Jack London is considered to be one of the most popular adventure authors. His novels and short stories are striking the imagination of the reader with bright colors. It should be noted that he also combined realism and naturalism in his novels and short stories. To Build a Fire is the short story where the author made the Nature one of the main heroes. Actually there are three of them a man and a dog and the Nature as antagonist, - it is actually the opponent whom a man had to confront for surviving. Also it should be noted that the final death of the man is not the reason of the Nature’s activity. It’s just exists and nothing more. The story is written from the third person. The reader meets the nature from the first passage of the book. It is characterized as grey and dull: “Day had broken cold and gray, exceedingly cold and gray,.. There was no sun nor hint of sun, though there was not a cloud in the sky. It was a clear day, and yet there seemed an intangible pall over the face of things, a subtle gloom that made the day dark, and that was due to the absence of sun” (Jack London, 1908). The Nature oppressed the man from the very beginning and the whole story masterfully reveals the primary conflict between the Man and the Nature. Jack London perfectly reflected the silent confrontation of these heroes. A man, in the very beginning of the story active and persistent, is opposed to the calm and pressing nature. The Nature did not make any activity, it seems that it reflect self confidence and understand its superiority upon a man, whose death in the end proves that. Calm and silent. Jack London depicts the fire as a friend of a man, as the one who can assist his living: “There was the fire, snapping and crackling and promising life with every dancing flame” (Jack London, 1908). Hence the fire compared to the image of overwhelming Nature in winter, which brings cold, ice, snow, fear and death. The fire seems to be too small to confront and oppose itself to the Nature. The disparity of the Nature raised the inside fear of the man. The image of nature did not change during the story (unlike the Crane’s Naturalism). From the beginning till the end the reader observes it dull superiority, calm and cold the same time. The confrontation between the Man and the Nature ended with the victory of the Nature and it is not surprising. The author masterfully depicted its oppressive power and from the very beginning it was obvious that the man is sentenced to death.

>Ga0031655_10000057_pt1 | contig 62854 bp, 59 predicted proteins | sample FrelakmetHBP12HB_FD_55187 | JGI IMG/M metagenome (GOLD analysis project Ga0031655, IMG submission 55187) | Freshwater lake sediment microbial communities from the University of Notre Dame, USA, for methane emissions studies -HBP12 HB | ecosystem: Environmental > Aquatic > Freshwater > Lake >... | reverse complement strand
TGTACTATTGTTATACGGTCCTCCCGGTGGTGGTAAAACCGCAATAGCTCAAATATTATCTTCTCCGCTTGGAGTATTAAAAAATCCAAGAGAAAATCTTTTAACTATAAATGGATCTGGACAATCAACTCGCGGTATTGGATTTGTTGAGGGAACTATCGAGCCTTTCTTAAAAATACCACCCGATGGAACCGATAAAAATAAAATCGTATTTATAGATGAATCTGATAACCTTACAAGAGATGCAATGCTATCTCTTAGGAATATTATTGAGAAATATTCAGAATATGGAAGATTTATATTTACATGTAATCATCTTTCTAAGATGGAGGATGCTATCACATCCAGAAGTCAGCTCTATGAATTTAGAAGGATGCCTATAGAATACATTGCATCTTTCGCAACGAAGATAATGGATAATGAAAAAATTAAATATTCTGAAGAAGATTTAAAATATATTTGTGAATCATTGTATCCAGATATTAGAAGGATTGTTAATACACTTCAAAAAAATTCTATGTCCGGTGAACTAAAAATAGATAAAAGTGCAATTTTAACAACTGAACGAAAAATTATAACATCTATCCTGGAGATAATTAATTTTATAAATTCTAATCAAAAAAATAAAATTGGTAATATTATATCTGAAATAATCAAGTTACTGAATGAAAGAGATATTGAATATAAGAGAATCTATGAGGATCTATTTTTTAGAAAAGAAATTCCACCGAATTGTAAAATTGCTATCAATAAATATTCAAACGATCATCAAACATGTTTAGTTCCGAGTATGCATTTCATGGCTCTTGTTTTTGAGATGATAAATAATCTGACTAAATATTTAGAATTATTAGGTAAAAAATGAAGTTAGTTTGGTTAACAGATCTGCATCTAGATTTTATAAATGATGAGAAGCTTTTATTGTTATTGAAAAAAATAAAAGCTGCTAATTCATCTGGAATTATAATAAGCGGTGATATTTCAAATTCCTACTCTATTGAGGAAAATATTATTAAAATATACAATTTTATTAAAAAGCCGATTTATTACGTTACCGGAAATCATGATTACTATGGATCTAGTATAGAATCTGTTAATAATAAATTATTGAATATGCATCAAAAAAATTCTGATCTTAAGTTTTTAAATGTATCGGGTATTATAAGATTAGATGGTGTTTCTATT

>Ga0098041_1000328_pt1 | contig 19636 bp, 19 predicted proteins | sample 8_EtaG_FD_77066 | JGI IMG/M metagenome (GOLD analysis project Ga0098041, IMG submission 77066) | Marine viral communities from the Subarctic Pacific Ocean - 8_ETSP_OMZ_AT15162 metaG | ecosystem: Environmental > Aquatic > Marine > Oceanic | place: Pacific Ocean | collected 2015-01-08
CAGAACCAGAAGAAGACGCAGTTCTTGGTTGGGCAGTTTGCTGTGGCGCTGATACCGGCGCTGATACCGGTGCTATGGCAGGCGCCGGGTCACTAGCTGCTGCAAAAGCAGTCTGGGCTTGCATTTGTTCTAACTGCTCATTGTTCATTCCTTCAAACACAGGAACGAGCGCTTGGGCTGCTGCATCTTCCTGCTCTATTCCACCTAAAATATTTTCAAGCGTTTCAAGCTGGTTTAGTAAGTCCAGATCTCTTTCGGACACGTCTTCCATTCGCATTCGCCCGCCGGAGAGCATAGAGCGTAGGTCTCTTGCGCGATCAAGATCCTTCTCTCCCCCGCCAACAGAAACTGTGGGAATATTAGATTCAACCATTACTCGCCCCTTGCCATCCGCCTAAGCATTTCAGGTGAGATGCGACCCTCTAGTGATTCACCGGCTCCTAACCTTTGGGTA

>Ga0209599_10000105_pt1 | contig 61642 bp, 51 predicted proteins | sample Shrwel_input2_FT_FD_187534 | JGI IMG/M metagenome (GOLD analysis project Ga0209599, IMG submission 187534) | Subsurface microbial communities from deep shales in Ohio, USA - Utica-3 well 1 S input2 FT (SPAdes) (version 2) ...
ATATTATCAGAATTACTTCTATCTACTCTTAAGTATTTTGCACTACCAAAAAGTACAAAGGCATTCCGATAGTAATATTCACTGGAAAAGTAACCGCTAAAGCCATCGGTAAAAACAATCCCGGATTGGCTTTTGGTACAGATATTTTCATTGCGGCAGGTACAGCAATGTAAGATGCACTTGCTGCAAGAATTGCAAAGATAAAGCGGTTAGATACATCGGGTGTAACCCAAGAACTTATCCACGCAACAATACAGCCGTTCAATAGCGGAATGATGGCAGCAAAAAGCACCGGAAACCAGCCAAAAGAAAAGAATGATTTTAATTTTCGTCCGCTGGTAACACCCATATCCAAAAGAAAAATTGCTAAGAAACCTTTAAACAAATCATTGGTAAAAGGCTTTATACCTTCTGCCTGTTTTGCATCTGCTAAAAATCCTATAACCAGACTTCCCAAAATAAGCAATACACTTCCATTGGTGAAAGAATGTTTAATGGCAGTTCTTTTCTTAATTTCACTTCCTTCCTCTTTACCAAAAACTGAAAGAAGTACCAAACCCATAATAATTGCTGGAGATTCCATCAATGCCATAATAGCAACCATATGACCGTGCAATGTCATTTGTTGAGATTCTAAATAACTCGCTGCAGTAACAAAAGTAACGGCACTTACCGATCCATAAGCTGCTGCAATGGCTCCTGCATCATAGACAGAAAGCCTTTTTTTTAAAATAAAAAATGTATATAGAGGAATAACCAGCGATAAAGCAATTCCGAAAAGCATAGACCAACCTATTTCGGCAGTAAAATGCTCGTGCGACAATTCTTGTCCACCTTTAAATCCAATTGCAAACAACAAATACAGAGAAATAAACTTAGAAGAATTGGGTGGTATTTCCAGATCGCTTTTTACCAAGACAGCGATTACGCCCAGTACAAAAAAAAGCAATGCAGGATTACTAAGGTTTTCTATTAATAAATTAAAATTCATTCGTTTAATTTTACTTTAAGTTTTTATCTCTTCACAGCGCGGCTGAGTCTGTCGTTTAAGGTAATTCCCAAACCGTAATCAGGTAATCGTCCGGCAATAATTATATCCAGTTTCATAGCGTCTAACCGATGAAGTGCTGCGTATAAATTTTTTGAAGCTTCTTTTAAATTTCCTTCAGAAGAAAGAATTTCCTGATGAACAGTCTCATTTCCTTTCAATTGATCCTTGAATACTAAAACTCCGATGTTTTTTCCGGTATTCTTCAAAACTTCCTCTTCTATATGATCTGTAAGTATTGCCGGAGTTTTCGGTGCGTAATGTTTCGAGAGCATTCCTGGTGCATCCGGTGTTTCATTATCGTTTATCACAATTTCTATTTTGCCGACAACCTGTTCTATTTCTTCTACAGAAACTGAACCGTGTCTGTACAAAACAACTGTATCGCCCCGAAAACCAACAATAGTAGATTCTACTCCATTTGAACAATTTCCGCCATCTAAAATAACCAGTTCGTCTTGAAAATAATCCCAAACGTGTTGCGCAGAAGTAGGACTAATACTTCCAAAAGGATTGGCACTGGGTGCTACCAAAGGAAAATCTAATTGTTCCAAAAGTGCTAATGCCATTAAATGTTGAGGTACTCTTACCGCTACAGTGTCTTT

Both stories showed the different image of the naturalism and it should be noted that the naturalism theme played the most significant role in this adventure stories. The image the Nature reflected by the both authors so differently showed us that despite different expressive manner the life of a Man still depend from the caprice of the Nature.


Crane Stephen. The Open Boat and Other Tales of Adventure. New York: Doubleday & McClure Co. 1898
London Jack. To Build A Fire. The Century Magazine. Vol. 76. August, 1908

London&Crane Naturalism Depiction 9.7 of 10 on the basis of 4204 Review.